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Pope Francis travels to Geneva on 21 June where he will celebrate the 70th anniversary of the WCC  Pope Francis travels to Geneva on 21 June where he will celebrate the 70th anniversary of the WCC   (Albin Hillert/WCC)

Pope to visit the Bossey Ecumenical Institute in Geneva

One highlight of Pope Francis’ apostolic journey to Geneva on Thursday will be a visit to the Ecumenical Institute at Bossey.

By Linda Bordoni

Pope Francis' one-day journey to Geneva on  21 June will be his  23rd visit outside Italy since being elected Pope. 

Dubbed as an “ecumenical pilgrimage”  he will be marking the 70th anniversary of the World Council of Churches. His schedule includes an ecumenical prayer service, lunch at the Ecumenical Institute of Bossey, and a more formal address to the WCC.

During the day, Francis will also meet privately with the President of the Swiss Confederation and celebrate Mass with the local Catholic community.

Located in the countryside some 25 kilometers from Geneva at the Chateau de Bossey, the Ecumenical Institute was founded in 1946 and brings together people from diverse churches, cultures and backgrounds for ecumenical learning, academic study and personal exchange.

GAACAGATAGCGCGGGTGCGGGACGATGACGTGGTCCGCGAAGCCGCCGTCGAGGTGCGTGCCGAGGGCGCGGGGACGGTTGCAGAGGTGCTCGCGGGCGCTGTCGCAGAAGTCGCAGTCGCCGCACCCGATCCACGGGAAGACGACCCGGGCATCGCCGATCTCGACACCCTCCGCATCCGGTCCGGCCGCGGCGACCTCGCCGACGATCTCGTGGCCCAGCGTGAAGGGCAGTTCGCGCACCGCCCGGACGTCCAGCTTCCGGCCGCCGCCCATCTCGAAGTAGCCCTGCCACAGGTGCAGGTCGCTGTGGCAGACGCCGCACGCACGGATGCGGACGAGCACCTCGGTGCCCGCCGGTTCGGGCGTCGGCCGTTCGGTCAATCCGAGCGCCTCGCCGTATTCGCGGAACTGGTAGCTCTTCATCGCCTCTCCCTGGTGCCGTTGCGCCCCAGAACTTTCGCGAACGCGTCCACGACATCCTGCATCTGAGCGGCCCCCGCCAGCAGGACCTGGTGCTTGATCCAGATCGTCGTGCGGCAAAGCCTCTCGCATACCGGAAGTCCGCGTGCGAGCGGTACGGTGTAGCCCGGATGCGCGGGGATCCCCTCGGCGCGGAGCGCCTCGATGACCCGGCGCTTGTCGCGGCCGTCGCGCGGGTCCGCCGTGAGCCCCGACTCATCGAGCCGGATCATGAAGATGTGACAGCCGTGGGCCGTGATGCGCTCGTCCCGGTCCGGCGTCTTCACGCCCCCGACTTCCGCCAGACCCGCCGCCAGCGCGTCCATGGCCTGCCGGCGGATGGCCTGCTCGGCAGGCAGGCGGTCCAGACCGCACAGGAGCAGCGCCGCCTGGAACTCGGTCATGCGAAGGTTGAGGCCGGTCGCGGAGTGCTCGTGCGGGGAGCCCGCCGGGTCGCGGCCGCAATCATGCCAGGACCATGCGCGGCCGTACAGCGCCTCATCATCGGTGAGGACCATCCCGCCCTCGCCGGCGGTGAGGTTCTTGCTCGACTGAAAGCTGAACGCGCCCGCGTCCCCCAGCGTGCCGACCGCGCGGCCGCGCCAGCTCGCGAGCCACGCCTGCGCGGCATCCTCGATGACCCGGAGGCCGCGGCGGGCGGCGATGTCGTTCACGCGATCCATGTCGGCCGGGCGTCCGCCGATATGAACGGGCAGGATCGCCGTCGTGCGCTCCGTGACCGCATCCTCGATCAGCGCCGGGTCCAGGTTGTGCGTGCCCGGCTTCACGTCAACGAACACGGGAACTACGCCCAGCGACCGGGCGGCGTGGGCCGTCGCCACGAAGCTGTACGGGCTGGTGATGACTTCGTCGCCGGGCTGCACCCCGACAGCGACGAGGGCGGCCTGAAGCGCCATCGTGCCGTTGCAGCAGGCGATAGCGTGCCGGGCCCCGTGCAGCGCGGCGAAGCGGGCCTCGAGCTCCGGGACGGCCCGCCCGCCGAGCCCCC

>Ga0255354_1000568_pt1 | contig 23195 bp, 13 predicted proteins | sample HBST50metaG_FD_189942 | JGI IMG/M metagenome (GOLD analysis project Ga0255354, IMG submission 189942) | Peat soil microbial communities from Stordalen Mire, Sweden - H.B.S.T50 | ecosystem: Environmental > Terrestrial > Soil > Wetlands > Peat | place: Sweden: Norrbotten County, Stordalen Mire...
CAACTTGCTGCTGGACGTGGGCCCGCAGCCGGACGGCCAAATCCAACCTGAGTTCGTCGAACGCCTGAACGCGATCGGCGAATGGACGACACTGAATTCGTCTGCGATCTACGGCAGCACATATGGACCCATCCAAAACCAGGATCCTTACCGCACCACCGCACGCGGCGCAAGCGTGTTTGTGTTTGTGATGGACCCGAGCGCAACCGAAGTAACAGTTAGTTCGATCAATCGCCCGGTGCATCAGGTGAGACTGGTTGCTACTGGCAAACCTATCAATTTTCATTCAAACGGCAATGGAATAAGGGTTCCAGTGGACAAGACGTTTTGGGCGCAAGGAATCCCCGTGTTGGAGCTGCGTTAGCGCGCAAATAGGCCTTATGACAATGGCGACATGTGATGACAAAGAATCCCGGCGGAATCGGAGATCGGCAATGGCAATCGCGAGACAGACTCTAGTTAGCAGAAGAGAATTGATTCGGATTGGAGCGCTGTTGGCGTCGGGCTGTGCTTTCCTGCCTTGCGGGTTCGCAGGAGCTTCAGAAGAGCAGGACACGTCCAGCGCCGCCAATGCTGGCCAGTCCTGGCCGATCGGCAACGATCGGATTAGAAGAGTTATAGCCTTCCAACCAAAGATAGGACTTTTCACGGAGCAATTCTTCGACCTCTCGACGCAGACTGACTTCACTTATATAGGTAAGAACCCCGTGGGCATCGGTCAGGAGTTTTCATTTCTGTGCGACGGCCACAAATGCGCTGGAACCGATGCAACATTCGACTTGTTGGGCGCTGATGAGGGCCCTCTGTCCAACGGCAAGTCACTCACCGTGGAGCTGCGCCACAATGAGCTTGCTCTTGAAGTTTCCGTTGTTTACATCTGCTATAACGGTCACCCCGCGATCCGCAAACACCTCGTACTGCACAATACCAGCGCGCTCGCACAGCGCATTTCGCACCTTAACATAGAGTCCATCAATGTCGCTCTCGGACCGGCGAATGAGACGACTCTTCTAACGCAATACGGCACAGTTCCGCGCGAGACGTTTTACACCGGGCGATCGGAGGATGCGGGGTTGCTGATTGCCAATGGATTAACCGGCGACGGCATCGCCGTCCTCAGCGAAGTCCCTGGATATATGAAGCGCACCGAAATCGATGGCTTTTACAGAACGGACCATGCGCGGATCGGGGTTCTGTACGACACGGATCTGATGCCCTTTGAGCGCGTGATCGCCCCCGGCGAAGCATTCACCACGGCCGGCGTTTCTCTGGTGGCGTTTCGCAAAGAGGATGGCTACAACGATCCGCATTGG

It is an international Centre for encounter, dialogue and formation of the World Council of Churches.

Speaking to Vatican News, the Dean of the Institute, Father Lawrence Iwuamadi expressed joy for the visit of Pope Francis, thanks to whom he said, ecumenical dialogue has been taken to a whole new level:

Listen to Father Lawrence Iwuamadi

From ecumenical ‘spring’ to ecumenical ‘summer’

Fr Iwuamadi said Pope Francis’s visit comes at an extremely significant moment, a moment he said in which “we are moving from an ecumenical spring to an ecumenical summer.

“It is no longer that very cold ecumenism, it has become more and more warm, and the Pope’s visit not only affirms this, but also gives it a kick” he said.

Iwuamadi explained that the Pope has always stressed the importance of theological dialogue, in fact he has always affirmed that it is central to talk about the theological issues that divide the Churches, but he also said that we cannot wait to solve those problems before we can walk together.

He encourages us, he said, “to begin the journey together, because it is only journeying together that we discover who the other is”.

And at that point, he continued, it becomes easier for us to begin to talk about difficult questions.

“So I see his visit to the World Council of Churches, for the 70th anniversary of the WCC, as a very great stimulus” he said, adding that it is a place and an environment in which Pope Francis is extremely well respected.
 

19 June 2018, 14:58